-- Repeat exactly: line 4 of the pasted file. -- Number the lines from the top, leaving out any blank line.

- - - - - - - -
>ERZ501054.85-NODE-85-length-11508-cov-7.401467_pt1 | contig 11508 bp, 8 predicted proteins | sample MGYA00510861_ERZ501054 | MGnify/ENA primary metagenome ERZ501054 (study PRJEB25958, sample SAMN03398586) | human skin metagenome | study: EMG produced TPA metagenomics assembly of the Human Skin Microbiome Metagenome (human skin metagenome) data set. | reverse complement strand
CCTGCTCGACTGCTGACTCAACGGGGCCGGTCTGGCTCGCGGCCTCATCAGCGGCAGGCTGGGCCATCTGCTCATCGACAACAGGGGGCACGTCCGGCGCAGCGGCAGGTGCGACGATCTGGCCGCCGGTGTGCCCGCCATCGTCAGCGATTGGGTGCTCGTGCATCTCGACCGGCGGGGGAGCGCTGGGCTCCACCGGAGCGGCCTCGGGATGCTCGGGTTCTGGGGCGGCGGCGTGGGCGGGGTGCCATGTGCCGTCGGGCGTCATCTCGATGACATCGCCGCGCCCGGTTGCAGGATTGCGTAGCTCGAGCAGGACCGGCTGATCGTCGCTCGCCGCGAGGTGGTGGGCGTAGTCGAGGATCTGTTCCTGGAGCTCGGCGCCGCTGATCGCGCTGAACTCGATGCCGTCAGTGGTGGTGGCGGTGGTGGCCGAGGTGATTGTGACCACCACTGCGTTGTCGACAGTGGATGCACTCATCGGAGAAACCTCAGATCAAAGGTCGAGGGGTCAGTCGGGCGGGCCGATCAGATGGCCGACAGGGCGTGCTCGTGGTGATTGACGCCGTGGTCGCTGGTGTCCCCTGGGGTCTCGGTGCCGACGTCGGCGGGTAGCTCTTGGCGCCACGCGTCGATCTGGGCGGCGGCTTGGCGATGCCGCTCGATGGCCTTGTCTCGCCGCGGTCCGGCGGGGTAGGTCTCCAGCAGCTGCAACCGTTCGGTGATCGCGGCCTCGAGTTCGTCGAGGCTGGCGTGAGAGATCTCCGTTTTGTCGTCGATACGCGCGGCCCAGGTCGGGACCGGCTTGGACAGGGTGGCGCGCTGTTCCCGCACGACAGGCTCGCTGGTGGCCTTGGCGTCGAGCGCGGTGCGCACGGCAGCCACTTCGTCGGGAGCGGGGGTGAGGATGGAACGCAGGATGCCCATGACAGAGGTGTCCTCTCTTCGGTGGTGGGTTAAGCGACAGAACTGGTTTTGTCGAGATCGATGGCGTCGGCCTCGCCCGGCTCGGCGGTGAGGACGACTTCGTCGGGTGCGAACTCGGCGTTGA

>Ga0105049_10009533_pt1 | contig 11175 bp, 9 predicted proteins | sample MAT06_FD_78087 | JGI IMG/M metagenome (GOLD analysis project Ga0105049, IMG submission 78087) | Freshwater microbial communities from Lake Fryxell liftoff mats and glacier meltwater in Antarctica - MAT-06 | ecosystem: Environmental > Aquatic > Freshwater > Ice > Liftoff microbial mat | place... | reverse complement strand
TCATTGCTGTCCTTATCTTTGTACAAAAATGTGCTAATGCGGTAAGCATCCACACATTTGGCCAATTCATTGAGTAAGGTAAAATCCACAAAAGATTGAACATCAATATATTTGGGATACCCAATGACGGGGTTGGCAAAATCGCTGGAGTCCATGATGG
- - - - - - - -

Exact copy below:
TCATTGCTGTCCTTATCTTTGTACAAAAATGTGCTAATGCGGTAAGCATCCACACATTTGGCCAATTCATTGAGTAAGGTAAAATCCACAAAAGATTGAACATCAATATATTTGGGATACCCAATGACGGGGTTGGCAAAATCGCTGGAGTCCATGATGG